Research Collaborations

Collaborations continue with Simona Vittorini, Tom Young, Felix M Conteh, Maria Ambrozy and Robtel Pailey (all SOAS) and Richard Lappin (Leuven/OECD).


  • Harris, D. & Vittorini, S., India in Africa: The Politics of South-South Cooperation, Hurst & Co, London, forthcoming, 2018
  • Harris, D. & Vittorini, S., ‘Taking ‘Development Cooperation’ Discourse Seriously: Indian claims and Ghanaian responses’, under consideration for a Special Edition of Global Society
  • Harris, D. & Ambrozy, M., ‘Learning in the Palaver Hut: the ‘Africa Study Visit’ as Teaching Tool’, Politics, 36/4, pp.508-21
  • Harris, D. & Vittorini, S., ‘What does 'development cooperation' mean? Perceptions from India and Africa’ in Sullivan, K. (ed.), Competing Visions of India in World Politics: India’s Rise Beyond the WestPalgrave, London, 2015
  • Harris, D. & Lappin, R., ‘Taylor is Guilty, is that all there is? The Collision of Justice and Politics in the Domestic Arena’ in Ainley, K. et al (eds.), Evaluating Transitional Justice: Accountability and Peacebuilding in Post-Conflict Sierra Leone,Palgrave, London, 2015
  • Harris, D. & Conteh, FM., ‘Swings and Roundabouts: the Vagaries of Democratic Consolidation and ‘Electoral Rituals’ in Sierra Leone’, Critical African Studies, 6/1, 2014, pp.57-70
  • Harris, D., Sierra Leone: A Political History, Hurst & Co, London, 2013
  • Harris, D. & Lewis, T., ‘Liberia in 2011: Still Ploughing its own Democratic Furrow?’, Commonwealth and Comparative Politics, 51/1, 2013, pp.1-21
  • Harris, D., Civil War and Democracy in West Africa: Conflict Resolution, Elections and Justice in Sierra Leone and Liberia, IB Tauris, London, 2011
  • Harris, D. & Vittorini, S., ‘New Topographies of Power? Africa Negotiating an Emerging Multipolar World’ in Dietz T et al (eds.), African Engagements: Africa Negotiating an Emerging Multipolar World, Brill, Leiden, 2011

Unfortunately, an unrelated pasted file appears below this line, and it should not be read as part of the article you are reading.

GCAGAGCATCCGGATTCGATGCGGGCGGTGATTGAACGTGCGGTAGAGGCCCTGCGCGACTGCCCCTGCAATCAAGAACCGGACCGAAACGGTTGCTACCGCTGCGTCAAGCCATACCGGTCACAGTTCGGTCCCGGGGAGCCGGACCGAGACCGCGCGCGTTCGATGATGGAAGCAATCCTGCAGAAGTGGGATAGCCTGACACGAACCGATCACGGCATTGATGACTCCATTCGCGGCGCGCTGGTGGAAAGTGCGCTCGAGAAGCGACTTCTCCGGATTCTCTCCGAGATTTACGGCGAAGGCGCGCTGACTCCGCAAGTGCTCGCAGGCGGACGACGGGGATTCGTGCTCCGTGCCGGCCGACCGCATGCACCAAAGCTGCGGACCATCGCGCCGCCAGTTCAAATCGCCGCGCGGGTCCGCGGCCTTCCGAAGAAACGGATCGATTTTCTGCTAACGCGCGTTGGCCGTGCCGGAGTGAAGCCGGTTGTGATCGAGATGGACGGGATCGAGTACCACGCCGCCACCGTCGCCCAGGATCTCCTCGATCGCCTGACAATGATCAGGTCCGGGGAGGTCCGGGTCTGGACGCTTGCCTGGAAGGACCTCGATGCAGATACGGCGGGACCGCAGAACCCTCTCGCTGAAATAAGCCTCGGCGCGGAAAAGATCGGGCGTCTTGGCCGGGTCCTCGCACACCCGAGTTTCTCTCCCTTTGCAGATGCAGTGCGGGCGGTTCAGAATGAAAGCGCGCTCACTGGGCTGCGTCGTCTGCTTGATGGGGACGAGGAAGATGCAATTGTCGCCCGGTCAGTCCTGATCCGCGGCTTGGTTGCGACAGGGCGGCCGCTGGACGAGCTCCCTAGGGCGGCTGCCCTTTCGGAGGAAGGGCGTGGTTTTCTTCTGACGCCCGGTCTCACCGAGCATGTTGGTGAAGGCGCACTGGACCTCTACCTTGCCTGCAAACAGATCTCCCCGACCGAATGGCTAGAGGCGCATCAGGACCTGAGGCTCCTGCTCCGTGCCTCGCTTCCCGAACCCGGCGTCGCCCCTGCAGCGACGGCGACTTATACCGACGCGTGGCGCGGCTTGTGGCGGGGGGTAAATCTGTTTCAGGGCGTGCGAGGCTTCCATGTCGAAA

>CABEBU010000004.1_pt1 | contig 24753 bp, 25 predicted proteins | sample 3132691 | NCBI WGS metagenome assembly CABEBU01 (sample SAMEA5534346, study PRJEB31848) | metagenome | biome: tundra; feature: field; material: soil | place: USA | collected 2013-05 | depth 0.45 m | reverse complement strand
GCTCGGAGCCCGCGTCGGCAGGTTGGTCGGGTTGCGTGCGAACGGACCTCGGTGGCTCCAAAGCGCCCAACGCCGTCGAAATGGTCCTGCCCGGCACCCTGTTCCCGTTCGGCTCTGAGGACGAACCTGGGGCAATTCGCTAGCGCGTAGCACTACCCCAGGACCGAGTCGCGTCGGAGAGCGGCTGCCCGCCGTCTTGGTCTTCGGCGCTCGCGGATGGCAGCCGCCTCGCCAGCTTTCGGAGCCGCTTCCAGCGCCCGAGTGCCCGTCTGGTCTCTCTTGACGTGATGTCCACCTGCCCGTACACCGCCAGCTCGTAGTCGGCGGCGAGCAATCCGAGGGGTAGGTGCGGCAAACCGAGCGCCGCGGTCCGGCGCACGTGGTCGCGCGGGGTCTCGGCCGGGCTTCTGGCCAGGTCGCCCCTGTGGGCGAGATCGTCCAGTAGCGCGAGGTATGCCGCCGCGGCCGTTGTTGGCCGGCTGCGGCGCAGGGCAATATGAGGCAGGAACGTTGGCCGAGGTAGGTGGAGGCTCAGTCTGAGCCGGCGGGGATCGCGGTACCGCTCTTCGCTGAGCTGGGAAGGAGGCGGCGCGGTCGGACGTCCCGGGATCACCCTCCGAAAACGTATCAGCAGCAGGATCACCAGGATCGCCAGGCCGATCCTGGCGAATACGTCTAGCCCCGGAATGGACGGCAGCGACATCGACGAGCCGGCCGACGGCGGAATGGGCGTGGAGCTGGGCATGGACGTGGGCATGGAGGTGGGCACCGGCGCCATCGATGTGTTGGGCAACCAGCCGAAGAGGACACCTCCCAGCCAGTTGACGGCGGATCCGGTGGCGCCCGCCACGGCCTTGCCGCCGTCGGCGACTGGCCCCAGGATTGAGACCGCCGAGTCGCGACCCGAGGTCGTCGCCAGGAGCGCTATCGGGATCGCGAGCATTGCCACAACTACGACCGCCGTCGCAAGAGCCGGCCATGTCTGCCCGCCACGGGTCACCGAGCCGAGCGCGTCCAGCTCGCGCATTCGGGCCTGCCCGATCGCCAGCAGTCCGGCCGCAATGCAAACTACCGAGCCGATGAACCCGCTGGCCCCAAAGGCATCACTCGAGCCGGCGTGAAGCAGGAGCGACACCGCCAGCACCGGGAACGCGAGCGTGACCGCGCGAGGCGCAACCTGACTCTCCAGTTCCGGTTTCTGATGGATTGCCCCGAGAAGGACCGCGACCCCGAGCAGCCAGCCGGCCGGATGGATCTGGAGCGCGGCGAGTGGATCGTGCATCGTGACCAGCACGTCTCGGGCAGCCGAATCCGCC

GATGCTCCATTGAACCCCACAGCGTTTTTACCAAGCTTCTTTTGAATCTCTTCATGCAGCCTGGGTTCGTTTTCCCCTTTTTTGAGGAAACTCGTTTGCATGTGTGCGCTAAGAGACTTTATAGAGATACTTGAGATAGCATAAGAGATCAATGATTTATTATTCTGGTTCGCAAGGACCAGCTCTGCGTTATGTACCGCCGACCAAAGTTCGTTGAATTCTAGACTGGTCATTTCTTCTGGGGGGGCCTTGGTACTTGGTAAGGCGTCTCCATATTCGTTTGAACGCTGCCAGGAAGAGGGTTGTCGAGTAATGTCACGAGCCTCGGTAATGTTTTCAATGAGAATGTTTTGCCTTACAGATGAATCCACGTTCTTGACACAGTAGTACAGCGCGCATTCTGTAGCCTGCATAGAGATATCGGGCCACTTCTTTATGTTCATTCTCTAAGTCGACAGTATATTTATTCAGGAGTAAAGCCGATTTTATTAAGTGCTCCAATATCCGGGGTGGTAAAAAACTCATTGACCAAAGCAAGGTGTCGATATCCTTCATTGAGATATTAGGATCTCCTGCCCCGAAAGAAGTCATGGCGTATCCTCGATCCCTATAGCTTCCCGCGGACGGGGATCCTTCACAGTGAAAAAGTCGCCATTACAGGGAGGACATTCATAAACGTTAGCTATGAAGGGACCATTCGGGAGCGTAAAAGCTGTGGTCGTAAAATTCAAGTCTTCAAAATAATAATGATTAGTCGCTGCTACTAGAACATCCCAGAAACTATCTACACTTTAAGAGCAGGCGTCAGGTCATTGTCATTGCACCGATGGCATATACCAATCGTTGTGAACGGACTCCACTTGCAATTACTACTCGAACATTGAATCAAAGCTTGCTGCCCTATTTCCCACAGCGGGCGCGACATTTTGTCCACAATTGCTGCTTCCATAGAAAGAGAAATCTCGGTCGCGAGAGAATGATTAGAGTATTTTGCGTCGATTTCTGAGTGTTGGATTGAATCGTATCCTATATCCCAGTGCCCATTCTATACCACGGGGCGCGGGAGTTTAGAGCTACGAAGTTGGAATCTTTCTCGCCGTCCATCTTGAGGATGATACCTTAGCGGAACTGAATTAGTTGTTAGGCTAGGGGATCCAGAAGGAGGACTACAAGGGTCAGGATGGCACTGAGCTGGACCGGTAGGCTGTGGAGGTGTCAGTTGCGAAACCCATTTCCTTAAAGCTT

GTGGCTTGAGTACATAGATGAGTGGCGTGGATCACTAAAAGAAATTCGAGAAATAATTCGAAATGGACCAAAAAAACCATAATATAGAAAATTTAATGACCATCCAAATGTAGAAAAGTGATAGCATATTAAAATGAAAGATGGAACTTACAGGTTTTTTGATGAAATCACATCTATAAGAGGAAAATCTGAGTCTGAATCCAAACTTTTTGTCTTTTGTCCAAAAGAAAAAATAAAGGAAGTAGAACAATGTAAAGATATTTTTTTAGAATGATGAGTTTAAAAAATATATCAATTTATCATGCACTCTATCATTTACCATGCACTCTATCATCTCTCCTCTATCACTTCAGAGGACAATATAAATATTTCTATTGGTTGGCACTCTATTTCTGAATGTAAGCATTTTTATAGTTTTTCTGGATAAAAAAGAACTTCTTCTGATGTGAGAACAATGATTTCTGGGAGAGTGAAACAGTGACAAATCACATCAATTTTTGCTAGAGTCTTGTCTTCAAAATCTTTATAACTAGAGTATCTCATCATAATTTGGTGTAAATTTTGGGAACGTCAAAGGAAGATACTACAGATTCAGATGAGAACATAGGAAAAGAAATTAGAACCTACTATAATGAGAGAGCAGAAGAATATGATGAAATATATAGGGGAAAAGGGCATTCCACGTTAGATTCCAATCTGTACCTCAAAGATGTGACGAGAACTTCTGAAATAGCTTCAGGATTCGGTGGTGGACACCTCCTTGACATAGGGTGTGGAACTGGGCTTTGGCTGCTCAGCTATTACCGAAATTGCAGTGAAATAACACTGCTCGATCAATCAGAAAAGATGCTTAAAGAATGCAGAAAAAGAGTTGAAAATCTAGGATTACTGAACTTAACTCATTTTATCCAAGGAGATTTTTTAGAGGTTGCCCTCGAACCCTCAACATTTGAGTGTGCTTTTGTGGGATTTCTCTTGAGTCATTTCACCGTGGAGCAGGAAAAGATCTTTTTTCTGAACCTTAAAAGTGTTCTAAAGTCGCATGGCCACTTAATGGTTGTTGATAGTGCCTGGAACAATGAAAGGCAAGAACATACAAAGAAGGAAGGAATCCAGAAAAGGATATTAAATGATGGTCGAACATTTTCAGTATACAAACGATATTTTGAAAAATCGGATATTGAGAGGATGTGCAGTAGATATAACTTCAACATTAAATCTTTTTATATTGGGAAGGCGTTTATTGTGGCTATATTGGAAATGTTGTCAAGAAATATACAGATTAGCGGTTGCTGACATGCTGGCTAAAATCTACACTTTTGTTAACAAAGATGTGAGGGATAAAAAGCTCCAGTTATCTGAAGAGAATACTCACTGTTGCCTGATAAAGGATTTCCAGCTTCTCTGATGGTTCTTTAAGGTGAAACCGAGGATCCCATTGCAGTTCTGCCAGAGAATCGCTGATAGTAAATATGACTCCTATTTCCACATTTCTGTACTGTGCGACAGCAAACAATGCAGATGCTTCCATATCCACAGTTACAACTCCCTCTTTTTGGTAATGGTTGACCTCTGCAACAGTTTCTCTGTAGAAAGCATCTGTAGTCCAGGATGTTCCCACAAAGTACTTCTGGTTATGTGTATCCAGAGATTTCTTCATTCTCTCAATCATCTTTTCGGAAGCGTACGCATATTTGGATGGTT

• Harris, D. & Vittorini, S., ‘India Goes Over to the Other Side: Indo-West African Relations in the 21st Century’ in Mawdsley E. & McCann G. (eds.), India in Africa: Changing Geographies in Power, Fahamu Books, Oxford, 2011
  • Harris, D. & Lappin, R., ‘The Liberian Truth and Reconciliation Commission: Reconciling or Re-dividing Liberia?’, Alternatives, 9/1, 2010, pp.181-91
  • Harris, D., ‘Liberia 2005: an Unusual African Post-conflict Election’, Journal of Modern African Studies, 44/3, 2006, pp.375-395
  • Harris, D., ‘From ‘Warlord’ to ‘Democratic’ President: how Charles Taylor Won the 1997 Liberian Elections’, Journal of Modern African Studies, 37/3, 1999, pp.431-455

Reviews of ‘Sierra Leone: A Political History

from the late Professor Patrick Chabal:

‘David Harris has written what will undoubtedly be seen as one of the most enlightening books on Sierra Leone. This book should be of great use to students of Sierra Leone, whether new to the subject or seasoned observers of this West African country.’

from Professor Will Reno:

‘David Harris provides an insightful and nuanced focus on the deep history of governance in Sierra Leone — but his imaginative analyses are applicable well beyond that country alone. Sierra Leone uses the real history of governance in that country to expose the dangers of wishful thinking on the part of the international community while showing the real mechanisms through which governance in this and other post-conflict countries is really transformed.’

from the London School of Economics

"David Harris convincingly draws out the policy implications of continuity and change in state-society relations. In doing so the book presents a nuanced critique of current liberal reform and democratisation in “post-conflict” societies. This is an empirically rich text with thoughtful conceptual reflection, one which does well to situate its arguments in a broader comparative-historical context. It will provide an excellent introduction to new scholars of Sierra Leone and is sure to stimulate discussion among development practitioners".

 From African Affairs (114 (455): pp.315-316) review (PDF) 


Public/Academic/Stakeholder Engagement

  • Sept 2016 ‘Reciprocal Perceptions in Contemporary Indian-Ghanaian Relations’, ASAUK conference, University of Cambridge, with Simona Vittorini
  • Jun 2016 Politics Journal Roundtable speaker, ‘Teaching Africa’, British International Studies Association conference, Edinburgh